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EMAC 2020 Annual Conference

Threshold Determination Using Extensions of Best-Worst Scaling

Published: May 27, 2020


Sven Beisecker, WHU - Otto Beisheim School of Management; Christian Schlereth, WHU - Otto Beisheim School of Management


best-worst scaling; threshold; climate-protecting actions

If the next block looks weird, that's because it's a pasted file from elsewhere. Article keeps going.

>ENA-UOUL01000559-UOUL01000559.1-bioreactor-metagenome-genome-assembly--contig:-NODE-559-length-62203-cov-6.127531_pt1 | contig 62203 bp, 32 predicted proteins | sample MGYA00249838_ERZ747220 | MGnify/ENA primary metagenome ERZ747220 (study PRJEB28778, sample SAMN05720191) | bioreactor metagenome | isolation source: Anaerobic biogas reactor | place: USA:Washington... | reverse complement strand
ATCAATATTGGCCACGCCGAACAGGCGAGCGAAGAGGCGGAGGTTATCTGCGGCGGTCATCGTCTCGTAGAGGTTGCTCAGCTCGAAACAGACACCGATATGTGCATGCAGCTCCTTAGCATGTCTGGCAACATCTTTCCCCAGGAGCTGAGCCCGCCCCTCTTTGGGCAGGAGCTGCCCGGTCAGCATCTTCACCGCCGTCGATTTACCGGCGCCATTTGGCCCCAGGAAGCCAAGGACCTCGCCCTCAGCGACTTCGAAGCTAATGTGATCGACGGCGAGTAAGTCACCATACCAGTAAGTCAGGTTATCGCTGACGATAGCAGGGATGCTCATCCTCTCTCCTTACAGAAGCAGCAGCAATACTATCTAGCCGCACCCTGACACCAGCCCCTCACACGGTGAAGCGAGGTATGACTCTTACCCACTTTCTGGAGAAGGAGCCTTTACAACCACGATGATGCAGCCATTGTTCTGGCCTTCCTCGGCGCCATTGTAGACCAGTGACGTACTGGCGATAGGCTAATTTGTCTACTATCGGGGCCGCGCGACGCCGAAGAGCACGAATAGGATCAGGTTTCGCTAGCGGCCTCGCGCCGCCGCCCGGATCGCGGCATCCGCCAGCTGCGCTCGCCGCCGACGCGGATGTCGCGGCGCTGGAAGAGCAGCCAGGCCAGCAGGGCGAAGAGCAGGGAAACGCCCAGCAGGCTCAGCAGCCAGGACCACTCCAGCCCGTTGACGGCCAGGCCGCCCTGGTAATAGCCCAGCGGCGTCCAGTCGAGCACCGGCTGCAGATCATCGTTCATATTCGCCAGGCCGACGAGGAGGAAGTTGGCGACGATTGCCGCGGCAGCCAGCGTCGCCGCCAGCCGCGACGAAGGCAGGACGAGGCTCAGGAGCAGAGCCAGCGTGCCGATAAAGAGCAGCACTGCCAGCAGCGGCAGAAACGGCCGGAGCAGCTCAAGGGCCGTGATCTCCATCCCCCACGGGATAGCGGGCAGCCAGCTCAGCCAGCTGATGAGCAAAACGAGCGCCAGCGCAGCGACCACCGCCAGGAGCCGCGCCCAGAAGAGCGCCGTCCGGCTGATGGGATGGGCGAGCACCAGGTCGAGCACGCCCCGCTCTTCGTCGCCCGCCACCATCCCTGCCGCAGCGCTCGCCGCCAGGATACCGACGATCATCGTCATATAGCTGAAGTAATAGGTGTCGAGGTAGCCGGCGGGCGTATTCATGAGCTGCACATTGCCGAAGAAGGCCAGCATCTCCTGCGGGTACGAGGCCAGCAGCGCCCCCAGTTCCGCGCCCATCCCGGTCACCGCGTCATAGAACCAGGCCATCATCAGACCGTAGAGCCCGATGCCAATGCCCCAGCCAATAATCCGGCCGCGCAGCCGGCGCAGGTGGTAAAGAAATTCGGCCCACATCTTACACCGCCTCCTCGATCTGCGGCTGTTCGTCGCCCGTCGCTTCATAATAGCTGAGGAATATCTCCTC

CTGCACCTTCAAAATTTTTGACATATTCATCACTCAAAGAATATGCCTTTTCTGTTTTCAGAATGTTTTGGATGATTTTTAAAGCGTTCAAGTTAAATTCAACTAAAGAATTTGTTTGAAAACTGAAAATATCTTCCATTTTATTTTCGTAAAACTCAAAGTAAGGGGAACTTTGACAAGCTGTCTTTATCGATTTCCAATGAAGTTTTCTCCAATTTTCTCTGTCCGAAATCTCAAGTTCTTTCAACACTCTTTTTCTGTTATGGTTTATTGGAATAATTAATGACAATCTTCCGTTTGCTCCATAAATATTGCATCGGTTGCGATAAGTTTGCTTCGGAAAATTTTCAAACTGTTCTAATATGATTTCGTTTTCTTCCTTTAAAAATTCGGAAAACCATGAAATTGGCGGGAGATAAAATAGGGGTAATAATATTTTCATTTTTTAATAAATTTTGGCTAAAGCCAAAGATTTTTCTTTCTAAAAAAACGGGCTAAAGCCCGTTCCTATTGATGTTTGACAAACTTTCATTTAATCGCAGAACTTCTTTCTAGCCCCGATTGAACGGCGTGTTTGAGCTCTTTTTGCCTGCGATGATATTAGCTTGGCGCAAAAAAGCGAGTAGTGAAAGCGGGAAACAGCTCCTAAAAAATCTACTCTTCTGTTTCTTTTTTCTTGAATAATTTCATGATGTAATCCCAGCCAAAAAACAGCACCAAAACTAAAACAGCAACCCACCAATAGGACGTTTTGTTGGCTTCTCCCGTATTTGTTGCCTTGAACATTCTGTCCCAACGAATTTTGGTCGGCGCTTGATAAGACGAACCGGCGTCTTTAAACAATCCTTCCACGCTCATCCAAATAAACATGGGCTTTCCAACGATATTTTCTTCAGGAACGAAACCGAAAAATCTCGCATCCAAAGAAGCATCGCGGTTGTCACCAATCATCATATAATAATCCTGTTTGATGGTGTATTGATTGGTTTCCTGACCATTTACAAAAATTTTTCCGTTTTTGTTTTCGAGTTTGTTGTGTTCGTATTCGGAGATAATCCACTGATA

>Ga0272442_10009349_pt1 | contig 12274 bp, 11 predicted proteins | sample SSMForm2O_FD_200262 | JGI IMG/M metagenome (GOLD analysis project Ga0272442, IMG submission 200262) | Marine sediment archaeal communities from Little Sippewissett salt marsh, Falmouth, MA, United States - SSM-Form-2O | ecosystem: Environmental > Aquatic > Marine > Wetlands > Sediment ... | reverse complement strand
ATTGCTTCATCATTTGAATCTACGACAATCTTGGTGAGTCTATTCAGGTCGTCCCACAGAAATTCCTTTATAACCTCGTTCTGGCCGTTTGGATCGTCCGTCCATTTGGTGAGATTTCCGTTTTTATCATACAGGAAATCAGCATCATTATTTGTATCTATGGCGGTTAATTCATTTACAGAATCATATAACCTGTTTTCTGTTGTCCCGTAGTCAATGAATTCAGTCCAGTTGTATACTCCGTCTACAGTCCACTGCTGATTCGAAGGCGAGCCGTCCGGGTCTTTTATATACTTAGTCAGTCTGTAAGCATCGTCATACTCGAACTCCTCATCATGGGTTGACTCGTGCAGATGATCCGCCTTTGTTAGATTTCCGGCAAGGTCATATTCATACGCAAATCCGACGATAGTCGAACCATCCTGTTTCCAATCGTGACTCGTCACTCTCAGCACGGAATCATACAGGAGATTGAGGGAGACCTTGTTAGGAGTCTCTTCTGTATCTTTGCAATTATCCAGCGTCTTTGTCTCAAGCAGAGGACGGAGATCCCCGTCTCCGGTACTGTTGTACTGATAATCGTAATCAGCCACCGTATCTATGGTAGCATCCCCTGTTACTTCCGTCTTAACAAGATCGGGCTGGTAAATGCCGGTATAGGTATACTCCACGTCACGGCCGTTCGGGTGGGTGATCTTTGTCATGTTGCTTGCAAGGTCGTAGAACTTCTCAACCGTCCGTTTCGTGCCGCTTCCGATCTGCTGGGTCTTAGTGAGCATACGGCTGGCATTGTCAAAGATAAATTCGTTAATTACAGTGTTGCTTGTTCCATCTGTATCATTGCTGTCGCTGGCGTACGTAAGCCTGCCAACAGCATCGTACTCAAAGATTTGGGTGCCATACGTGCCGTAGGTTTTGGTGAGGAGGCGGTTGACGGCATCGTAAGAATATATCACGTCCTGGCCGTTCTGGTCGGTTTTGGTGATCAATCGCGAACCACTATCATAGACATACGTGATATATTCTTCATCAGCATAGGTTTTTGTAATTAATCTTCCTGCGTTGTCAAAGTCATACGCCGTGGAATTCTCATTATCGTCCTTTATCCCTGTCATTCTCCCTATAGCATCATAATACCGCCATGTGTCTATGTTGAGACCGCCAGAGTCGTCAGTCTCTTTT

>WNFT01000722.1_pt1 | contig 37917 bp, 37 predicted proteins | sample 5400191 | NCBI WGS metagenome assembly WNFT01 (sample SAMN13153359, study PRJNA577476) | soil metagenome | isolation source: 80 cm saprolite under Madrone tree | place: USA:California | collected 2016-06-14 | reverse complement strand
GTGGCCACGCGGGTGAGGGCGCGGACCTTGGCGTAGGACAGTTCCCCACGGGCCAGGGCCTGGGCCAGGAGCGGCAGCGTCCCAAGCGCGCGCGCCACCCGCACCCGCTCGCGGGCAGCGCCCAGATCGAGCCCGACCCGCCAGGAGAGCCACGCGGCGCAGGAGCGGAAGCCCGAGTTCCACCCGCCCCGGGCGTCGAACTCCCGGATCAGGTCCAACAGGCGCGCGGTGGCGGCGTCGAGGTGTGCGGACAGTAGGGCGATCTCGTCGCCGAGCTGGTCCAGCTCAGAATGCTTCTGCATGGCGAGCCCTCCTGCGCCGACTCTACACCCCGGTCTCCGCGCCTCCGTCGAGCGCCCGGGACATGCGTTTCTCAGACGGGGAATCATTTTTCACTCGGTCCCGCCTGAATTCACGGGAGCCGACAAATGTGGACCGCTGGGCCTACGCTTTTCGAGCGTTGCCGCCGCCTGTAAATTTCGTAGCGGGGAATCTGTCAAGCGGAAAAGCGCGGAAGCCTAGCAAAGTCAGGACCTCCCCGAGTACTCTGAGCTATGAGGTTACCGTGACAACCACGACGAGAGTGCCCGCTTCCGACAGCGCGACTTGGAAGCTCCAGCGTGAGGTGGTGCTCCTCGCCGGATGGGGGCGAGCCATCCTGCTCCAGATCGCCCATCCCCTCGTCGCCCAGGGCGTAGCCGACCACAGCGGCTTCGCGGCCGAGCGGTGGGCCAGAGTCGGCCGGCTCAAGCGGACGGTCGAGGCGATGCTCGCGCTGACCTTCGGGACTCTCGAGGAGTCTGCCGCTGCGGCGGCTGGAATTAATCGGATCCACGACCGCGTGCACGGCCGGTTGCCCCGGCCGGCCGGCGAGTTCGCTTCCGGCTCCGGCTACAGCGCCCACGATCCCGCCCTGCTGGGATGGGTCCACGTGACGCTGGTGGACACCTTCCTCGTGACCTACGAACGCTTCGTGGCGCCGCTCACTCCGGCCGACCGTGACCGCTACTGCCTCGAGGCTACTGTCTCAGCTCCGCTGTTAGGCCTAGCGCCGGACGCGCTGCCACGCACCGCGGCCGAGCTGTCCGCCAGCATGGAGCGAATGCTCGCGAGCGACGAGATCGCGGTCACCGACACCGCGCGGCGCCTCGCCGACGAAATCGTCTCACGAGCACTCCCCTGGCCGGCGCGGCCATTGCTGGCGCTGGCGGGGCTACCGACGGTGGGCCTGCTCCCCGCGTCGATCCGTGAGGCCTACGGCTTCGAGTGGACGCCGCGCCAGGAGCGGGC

Best-worst scaling (BWS) is a popular method that seeks to measure preferences for a large number of items (typically more than 7) between two extremes of a continuous scale (e.g., “best” and “worst”). However, BWS suffers from the problem that identifying a threshold is not possible. This means that a researcher cannot distinguish which of the items actually belong to the “best” or “worst” category. The present study (i) proposes and compares preference measurement approaches that include an indirect threshold question in BWS and (ii) develops a method that uses this information to estimate the threshold. In an exemplary study on people’s willingness to engage in climate-protecting actions, the approaches are compared in terms of choice consistency, response time, cognitive ease of survey completion, and the distribution of yielded thresholds. We thereby show that eliciting less rather than more information through the threshold question can be advantageous.